Center for Work and Life Introduces New “Toolbox”
Published: Wednesday, February 8, 2012
Updated: Wednesday, February 8, 2012 22:02
Recently distributed across campus, the pocket-sized, iPhone-like booklet, the Center for Work and Life's "iCanSmith" pocket guide covers topics ranging from how to talk to your professors to speaking up in class.
"These skills are really about learning self-advocacy, professionalism and how to make your way in the world at Smith and beyond," said Jessica Bacal, Director of the Center for Work and Life.
For nearly two years, the Center for Work and Life has aimed to foster life skills, from time management to interpersonal skills.
Through various workshops in its "Passport" series, the Center has also helped students think about success beyond Smith, information for which can also be found on its Web site, which contains various links explaining how to find work, get involved at Smith, and more. The iCanSmith pocket guide is the paper counterpart of the new toolbox located at the bottom of the sidebar on the Center of Work and Life's Web site.
The online toolbox includes added perspectives from professors and multimedia videos on different topics, and promises more hints and tips to come in future updates.
"These are important skills because this is a texting generation. People aren't in the habit of using professional protocol or sitting down face-to-face in a meeting anymore," Bacal said, explaining the choices for the topics. "Learning how to e-mail your professor will be useful when you search for jobs. If you can sit down and concisely explain an issue you're having, or questions or ideas, that's great practice for working with colleagues and it's good for initiating a professional relationship.
"We chose the topics based on what students asked. It can be uncomfortable for students to do these things for the first time, but helpful to receive direct instruction and to have the opportunity to practice – in the classroom, with teammates, and with student organizations."
Students' reactions to the pocket guide vary.
"I already knew about a lot of things that were inside of it," said Jessica Montecalvo '15. "But I think a lot of students don't know these things, such as not using ‘chat-speak' with professors. It's useful for students to know how to e-mail and talk to professors. When you need information, you need be able to ask it in the right way to get the right answer."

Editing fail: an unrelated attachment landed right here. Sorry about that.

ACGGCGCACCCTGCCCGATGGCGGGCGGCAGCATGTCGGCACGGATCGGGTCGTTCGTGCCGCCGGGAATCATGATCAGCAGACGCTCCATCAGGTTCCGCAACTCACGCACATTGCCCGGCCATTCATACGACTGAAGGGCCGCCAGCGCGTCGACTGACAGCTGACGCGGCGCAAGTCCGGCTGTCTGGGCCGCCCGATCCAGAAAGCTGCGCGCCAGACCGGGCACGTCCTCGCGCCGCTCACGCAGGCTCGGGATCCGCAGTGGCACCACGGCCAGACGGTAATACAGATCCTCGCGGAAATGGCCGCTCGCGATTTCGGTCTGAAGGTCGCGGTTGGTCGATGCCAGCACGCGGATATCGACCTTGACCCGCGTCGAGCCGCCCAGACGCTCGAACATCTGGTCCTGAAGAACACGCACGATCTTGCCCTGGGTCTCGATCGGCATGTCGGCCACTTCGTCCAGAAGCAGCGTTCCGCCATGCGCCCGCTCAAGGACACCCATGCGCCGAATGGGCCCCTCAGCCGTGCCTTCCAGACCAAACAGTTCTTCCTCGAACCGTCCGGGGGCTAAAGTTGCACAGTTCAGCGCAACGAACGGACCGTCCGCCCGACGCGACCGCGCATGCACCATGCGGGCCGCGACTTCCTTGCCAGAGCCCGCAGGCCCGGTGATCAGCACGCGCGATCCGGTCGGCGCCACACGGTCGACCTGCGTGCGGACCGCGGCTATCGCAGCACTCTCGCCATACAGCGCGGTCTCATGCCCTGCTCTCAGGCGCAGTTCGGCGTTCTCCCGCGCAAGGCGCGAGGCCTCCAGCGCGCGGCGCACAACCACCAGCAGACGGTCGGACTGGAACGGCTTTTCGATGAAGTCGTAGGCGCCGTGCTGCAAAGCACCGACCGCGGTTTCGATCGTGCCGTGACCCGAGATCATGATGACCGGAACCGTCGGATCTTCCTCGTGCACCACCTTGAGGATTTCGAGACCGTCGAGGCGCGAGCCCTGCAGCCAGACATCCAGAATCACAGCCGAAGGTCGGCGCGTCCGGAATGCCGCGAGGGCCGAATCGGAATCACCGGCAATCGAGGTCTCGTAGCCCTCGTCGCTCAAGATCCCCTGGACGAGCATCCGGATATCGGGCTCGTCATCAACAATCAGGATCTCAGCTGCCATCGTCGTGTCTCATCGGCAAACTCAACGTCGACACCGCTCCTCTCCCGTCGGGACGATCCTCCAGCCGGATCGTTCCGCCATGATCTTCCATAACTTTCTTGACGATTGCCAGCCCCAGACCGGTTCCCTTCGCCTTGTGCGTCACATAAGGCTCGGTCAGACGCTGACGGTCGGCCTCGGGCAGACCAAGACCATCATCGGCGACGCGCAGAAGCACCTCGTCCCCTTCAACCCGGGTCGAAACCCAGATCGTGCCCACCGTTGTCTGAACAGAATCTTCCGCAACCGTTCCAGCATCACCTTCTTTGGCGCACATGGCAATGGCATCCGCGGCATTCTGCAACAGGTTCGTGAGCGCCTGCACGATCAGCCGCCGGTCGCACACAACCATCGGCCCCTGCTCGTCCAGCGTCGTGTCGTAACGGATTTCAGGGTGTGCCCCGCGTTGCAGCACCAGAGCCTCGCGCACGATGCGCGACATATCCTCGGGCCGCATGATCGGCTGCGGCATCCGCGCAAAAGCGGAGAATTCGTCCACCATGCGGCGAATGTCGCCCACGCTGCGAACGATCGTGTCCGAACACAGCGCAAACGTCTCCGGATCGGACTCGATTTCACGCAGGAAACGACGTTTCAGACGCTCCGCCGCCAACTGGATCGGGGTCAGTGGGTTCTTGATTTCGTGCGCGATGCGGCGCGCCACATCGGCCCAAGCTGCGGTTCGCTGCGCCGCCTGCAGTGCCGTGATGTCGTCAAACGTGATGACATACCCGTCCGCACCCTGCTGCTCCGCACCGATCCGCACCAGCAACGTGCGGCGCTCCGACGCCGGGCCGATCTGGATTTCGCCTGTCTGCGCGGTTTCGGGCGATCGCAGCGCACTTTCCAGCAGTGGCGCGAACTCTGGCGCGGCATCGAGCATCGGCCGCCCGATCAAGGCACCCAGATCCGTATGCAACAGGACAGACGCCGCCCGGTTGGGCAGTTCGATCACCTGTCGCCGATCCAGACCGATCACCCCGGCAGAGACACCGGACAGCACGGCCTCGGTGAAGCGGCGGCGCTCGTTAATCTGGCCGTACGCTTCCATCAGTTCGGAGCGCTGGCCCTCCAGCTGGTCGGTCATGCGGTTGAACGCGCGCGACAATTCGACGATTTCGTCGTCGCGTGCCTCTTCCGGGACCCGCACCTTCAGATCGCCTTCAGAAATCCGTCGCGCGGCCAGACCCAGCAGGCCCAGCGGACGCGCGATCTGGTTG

"The pocket guide was clear, concise and easy to understand and use. I liked how it was pocket-sized, too," said Abeer Khatana '15. Khatana said she found that pocket guide description of funding applications was especially useful.
Other students have used the new tools in a classroom setting.
"My professor brought the toolbox up on the projector in class as an introduction to participating in Spanish discussions and ran through a couple of the tips and tricks that are listed there," said Julia Jones '14. "The toolbox was a great way to get our class talking about what fears and challenges they have surrounding speaking out in class, as well as how best to navigate those challenges. I noticed a difference in my fellow students' willingness to speak up and I was really grateful for that."
But not all students shared this positive view.
"In this book, I felt like Smith doubted our abilities by covering many basic things that we should already know," said Natasha Tsay '15. "For example, even though we are the technology-savvy generation and informal language is popular, students know better than to use ‘texting language' with professors. We already know how to respect professors and speak to them formally. There are also some parts that are unclear, like what a ‘short e-mail' is. That depends on the course, and what you have to say."
The Center for Work and Life plans to issue a new "iCanSmith" every spring, with different topics.
"I'm really interested in hearing from students, particularly first and second-year students, about what they want to know about," said Bacal. "Some ideas we have for the future are resources about decision-making and how to talk to a dean."
The New York Times recently profiled the Center for Work and Life's workshop series as an example of how colleges are preparing students for "the world outside of the campus chrysalis." Students can register for these workshops at http://www.smith.edu/cwl/news_passport.php. The Center for Work and Life welcomes submissions to its online toolbox for "new ideas about how to support [students] in work and life." Students may visit the Center for Work and Life offices on the third floor of Clark Hall.